Teaching the Value of Forgiveness to Kids

Teaching children the value of forgiveness is an important life lesson that can help them develop empathy, compassion, and emotional resilience. Forgiveness is not about condoning or excusing hurtful behavior; instead, it is about letting go of negative emotions and moving forward more healthily and positively. If your child needs guidance on forgiving, here are some tips below about teaching forgiveness. 

Lead by example

Children learn best by observing the behavior of adults around them—model forgiveness in your actions and words. When you make mistakes or have conflicts, show your child how to apologize and seek forgiveness genuinely. This can occur in simple moments when you make a mistake or have a conflict at home. Own up to your mistake by making it a point to forgive out loud, showing your child the process of forgiveness. The best way they can learn is to see you forgive in action. 

Encourage empathy

Help children understand the feelings of others by encouraging them to put themselves in someone else’s shoes. Discuss how specific actions may have hurt others and how they would feel if they were in that situation. Life happens quickly, but take the time to pull your child aside to discuss their actions and their impact on others. Teaching empathy at a young age will benefit them later in life. 

Discuss the concept of forgiveness

Use age-appropriate language to explain what forgiveness means. Emphasize that forgiveness is about letting go of negative feelings and not seeking revenge. It does not mean forgetting the incident or condoning hurtful behavior. If your child has difficulty letting the negative feelings dissipate, try breathing exercises to help calm their nervous system down. Or, practice grounding techniques with them, imagining roots going down from the bottom of their feet into the ground/ earth. Try coupling the breathing exercises with grounding techniques for the best results. 

Validate their emotions

If your child is upset or hurt, acknowledge their feelings and let them know it’s okay to feel that way. Validate their emotions before discussing forgiveness as an option for healing. It’s imperative that your child feels heard and seen while experiencing these big emotions. Try putting their feelings into colors, shapes, or ideas to allow them to practice and feel comfortable talking about their emotions.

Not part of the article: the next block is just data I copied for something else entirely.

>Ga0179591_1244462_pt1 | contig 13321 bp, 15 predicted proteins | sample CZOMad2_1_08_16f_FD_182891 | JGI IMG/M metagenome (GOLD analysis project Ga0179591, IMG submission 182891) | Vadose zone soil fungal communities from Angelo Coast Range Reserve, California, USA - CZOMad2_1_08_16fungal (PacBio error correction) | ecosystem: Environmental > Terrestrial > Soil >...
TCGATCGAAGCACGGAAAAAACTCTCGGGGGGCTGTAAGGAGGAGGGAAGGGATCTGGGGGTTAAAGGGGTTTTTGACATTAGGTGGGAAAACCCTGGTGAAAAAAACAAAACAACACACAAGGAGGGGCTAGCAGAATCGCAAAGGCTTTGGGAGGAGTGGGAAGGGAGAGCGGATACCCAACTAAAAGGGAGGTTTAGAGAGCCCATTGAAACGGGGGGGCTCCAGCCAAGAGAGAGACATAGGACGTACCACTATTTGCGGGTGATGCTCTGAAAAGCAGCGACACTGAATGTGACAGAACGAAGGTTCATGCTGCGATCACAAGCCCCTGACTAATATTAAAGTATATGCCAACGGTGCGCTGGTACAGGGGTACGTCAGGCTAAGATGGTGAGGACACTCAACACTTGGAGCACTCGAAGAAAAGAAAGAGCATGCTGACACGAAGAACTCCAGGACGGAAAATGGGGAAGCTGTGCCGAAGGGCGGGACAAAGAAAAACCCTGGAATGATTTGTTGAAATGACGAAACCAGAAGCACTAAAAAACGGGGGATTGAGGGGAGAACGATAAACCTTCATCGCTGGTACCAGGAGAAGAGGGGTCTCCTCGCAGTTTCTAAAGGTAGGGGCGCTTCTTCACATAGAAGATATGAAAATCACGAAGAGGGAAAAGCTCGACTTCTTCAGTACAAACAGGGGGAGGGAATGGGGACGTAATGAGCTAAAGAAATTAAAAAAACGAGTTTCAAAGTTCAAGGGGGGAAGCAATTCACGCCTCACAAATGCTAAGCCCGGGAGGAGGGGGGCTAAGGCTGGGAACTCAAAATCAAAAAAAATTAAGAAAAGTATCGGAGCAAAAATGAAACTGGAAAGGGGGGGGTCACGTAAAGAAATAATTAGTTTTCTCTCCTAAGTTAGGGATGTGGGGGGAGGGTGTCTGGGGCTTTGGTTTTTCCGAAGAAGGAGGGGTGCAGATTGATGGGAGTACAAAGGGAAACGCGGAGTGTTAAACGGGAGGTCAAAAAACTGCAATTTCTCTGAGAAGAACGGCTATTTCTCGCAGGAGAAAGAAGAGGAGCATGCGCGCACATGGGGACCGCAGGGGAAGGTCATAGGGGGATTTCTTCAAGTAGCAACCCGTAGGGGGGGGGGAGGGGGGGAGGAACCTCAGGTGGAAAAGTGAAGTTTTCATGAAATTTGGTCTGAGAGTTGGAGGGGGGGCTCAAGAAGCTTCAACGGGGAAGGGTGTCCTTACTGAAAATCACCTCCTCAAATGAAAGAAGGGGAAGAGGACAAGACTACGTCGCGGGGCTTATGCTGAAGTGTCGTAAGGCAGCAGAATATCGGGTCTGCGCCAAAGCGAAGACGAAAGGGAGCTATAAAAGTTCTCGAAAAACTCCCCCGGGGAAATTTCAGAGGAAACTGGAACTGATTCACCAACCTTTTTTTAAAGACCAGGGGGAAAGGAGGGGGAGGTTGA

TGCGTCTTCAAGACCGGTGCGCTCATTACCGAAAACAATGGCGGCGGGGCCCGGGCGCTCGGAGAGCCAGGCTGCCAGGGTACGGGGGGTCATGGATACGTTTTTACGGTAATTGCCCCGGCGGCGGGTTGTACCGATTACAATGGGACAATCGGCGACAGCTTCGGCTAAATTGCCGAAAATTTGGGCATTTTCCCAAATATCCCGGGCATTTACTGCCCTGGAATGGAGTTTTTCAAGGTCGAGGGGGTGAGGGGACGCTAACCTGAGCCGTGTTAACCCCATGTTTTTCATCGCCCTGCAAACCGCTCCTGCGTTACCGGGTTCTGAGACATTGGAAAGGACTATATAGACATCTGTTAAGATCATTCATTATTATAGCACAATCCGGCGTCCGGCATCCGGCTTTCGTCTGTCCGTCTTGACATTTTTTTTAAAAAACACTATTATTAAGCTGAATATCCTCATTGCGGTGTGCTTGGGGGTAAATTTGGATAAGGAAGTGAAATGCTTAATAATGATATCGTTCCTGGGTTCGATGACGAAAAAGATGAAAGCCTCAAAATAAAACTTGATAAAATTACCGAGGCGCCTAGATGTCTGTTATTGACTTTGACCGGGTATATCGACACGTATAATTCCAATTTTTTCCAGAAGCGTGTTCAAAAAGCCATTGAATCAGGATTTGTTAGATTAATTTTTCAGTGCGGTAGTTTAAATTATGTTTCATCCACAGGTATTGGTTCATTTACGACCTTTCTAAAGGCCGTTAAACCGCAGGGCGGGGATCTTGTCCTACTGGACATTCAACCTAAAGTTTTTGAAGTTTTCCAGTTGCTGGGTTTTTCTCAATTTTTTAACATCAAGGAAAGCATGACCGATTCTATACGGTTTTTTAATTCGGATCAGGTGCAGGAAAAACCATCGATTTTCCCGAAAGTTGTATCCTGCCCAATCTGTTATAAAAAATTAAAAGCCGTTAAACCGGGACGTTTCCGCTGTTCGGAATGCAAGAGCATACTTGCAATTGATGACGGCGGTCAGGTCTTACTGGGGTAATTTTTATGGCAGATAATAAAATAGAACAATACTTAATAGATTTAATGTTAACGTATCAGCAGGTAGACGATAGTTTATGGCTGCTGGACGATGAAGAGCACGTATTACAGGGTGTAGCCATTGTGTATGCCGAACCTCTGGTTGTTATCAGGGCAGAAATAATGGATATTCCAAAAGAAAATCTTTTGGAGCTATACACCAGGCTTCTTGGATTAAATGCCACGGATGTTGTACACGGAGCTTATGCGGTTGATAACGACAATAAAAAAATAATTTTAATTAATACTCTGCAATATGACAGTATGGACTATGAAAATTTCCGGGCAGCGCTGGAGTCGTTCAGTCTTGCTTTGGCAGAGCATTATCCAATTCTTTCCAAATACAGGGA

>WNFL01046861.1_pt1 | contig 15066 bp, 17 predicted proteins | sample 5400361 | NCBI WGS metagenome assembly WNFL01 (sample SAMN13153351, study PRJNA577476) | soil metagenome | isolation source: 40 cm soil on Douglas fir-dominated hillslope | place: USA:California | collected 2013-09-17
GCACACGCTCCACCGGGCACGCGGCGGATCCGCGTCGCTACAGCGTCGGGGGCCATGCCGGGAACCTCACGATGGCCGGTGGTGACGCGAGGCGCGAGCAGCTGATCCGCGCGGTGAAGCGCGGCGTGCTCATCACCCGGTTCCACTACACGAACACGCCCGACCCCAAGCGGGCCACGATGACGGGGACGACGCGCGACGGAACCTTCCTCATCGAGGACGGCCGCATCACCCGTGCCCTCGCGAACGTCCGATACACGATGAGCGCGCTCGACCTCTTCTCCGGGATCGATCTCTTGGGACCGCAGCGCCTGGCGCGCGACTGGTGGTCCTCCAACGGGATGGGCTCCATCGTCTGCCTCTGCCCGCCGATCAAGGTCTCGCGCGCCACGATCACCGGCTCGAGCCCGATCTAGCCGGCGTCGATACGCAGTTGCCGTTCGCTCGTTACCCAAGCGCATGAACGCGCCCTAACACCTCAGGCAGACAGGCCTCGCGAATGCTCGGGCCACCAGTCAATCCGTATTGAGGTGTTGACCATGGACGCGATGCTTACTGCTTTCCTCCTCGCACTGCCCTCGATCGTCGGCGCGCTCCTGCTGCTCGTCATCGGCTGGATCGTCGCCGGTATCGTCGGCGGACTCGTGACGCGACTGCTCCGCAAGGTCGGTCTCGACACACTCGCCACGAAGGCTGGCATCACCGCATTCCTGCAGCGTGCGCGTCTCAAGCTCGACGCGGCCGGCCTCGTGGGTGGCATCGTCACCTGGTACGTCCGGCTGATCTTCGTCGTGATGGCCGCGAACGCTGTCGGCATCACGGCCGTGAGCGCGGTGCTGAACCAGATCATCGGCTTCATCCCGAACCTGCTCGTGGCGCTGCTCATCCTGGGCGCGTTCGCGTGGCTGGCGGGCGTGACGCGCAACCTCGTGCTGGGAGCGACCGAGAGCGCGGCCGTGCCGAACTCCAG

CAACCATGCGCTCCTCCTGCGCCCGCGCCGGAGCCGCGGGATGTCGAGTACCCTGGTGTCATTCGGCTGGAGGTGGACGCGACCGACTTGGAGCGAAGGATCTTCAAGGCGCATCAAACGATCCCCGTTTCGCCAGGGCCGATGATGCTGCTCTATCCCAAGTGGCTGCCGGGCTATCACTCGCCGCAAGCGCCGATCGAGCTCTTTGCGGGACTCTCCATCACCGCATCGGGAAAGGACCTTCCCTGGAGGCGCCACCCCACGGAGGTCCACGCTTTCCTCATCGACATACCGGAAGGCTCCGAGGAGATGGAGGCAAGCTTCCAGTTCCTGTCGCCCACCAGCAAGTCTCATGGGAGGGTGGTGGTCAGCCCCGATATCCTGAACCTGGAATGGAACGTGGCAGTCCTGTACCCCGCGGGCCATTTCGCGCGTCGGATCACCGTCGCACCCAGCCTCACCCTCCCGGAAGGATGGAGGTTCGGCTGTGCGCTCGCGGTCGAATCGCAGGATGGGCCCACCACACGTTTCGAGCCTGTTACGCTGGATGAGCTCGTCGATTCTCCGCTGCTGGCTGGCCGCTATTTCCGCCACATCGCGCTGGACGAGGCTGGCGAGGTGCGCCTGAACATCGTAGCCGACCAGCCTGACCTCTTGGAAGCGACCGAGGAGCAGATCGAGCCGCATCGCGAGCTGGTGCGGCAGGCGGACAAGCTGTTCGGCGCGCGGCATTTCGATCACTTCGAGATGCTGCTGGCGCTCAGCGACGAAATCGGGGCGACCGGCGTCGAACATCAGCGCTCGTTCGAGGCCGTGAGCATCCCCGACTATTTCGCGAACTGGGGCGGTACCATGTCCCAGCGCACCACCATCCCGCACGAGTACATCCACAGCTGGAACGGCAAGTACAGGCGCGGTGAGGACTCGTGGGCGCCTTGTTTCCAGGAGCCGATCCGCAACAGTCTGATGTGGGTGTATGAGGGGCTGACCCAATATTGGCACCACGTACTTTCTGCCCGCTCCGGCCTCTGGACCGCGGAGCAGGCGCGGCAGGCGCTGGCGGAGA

Teach problem-solving skills

Help children learn how to resolve conflicts peacefully and effectively. Teach them communication skills, compromise, and active listening to prevent misunderstandings and reduce the need for forgiveness. We are all human, and mistakes will inevitably happen. The best we can do is to prepare our children to resolve conflict as best as possible.

Use stories and role-play

Stories and role-playing can be powerful tools for teaching forgiveness. Read books or watch movies that portray characters forgiving others and discuss the outcomes. You can also act out scenarios where forgiveness is the central theme.

Avoid shaming or blaming

When children make mistakes, focus on the behavior rather than labeling them as “bad” or “naughty.” This approach fosters a sense of responsibility and a willingness to make amends. 

Create a supportive environment

Foster a loving and understanding atmosphere at home and in other social settings. Children are more likely to embrace forgiveness when they feel safe and supported. Foster this environment whenever possible. 

Remember that teaching forgiveness is not about pushing children to forgive immediately. It’s about providing them with the tools and understanding to make healthy decisions about their emotions and relationships. As they grow and develop, they will begin to grasp the value of forgiveness and how it can contribute to their overall well-being.